COOPER: Oh, I think it's a fun way to describe this story as if it's the embodiment of that. But you've got a little bit of a problem. What's going to happen if you change our policy and we eliminate the ability of these companies to bid? And suddenly automation has to occur because now that American taxpayer dollars are having to substitute, we have to eliminate these jobs.

These are some of the best paying, high -- blue-collar-type jobs left in America. If we let ourselves get stampeded the way that we're looking like we're wanting to be, then we run the risk that later we'll be explaining to the American people, particularly those who are impacted by these changes, "Oh I'm sorry. I misunderstood. I didn't understand." This is a far more sophisticated manner than people looking at.

ROLLINS: Why is it profitable for Dubai to run our ports and we can't do it here ourselves? We put 50,000 people on to guard the airport screening process. You know, I think security, we're spending billions of dollars on homeland security. For years we've been saying the ports are our most vulnerable place. And I think at end the day, the American public are willing to spend money on homeland security and I think to a certain extent, they don't feel very confident that a foreign company has the same interest that we have.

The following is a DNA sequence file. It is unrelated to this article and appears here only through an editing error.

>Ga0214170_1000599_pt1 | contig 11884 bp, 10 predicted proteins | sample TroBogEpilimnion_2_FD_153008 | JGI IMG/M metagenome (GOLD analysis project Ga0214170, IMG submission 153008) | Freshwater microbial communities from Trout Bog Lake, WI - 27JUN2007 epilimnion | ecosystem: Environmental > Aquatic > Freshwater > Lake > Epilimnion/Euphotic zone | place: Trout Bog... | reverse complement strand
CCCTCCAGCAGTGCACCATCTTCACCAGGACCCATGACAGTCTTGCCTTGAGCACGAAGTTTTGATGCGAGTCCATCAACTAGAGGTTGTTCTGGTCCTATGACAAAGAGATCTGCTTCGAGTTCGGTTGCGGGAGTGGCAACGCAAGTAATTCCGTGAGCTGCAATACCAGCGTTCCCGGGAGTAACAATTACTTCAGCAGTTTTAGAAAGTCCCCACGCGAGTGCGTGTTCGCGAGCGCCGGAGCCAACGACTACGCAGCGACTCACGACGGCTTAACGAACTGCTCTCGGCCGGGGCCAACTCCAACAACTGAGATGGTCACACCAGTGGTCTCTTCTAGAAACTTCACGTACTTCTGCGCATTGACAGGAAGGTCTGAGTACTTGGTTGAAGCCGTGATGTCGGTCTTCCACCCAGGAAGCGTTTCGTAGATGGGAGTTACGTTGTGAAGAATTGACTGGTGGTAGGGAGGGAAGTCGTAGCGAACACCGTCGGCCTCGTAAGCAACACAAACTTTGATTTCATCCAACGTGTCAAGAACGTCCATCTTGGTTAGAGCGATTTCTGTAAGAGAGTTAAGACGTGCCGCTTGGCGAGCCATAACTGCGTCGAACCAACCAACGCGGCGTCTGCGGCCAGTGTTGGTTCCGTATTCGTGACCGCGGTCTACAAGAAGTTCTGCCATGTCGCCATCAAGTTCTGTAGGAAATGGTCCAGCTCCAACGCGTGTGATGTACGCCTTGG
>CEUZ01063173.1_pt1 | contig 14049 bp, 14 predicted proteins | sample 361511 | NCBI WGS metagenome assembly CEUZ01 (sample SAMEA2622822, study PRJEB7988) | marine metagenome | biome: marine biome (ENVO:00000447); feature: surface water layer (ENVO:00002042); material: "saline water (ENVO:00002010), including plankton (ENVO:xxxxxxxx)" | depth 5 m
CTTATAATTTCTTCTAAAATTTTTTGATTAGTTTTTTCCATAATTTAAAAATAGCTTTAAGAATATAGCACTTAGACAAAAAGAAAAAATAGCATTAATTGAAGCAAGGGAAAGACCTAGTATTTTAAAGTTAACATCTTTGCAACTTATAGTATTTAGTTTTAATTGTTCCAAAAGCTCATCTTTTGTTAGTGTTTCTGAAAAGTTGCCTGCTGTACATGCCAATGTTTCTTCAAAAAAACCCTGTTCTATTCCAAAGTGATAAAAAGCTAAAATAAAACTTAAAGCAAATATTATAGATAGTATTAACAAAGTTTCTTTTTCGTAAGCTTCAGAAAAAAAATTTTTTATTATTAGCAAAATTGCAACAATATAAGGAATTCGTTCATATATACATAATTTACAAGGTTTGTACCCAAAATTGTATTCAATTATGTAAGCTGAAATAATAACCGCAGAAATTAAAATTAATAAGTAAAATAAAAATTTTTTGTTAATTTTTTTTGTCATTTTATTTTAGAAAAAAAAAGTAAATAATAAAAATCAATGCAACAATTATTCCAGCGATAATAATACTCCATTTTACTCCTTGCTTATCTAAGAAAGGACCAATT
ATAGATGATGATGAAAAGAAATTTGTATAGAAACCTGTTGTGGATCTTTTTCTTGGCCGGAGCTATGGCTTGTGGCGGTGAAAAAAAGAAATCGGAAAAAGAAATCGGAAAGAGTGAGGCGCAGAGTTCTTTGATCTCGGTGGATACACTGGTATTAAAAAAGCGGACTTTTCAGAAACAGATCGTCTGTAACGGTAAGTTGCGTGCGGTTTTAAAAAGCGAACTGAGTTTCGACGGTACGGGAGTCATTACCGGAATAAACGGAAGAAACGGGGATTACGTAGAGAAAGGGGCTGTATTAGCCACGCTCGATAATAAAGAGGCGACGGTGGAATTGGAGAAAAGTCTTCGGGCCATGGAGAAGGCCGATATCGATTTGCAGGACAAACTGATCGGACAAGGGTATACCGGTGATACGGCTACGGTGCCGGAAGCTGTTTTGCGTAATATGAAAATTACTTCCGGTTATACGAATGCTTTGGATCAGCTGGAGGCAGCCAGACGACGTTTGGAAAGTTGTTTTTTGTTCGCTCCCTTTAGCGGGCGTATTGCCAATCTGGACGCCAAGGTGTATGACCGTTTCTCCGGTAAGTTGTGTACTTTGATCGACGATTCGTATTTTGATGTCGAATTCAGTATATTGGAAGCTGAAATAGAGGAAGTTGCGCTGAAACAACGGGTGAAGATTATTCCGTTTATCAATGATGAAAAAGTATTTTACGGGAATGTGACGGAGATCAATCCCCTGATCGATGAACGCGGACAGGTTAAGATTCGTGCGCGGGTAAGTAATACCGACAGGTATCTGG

GOODWIN: If I could -- it's not just a foreign company, it's a foreign government that owns the company. I think that's an important distinction here, that this is really just about governments more than companies.

COOPER: Well that may explain why they can afford to do it because they're an actual government, but to Ed Rollins point -- actually when the federal government ramped up a major expense to protect our airports and made federal employees out of this army of people, a lot of backlash occurred as a result of that.

And you've seen that they've turned that around. So it's not the case that you can spend the billions of dollars and everybody's happy about it because it's called homeland security. Eventually people see what the consequences are.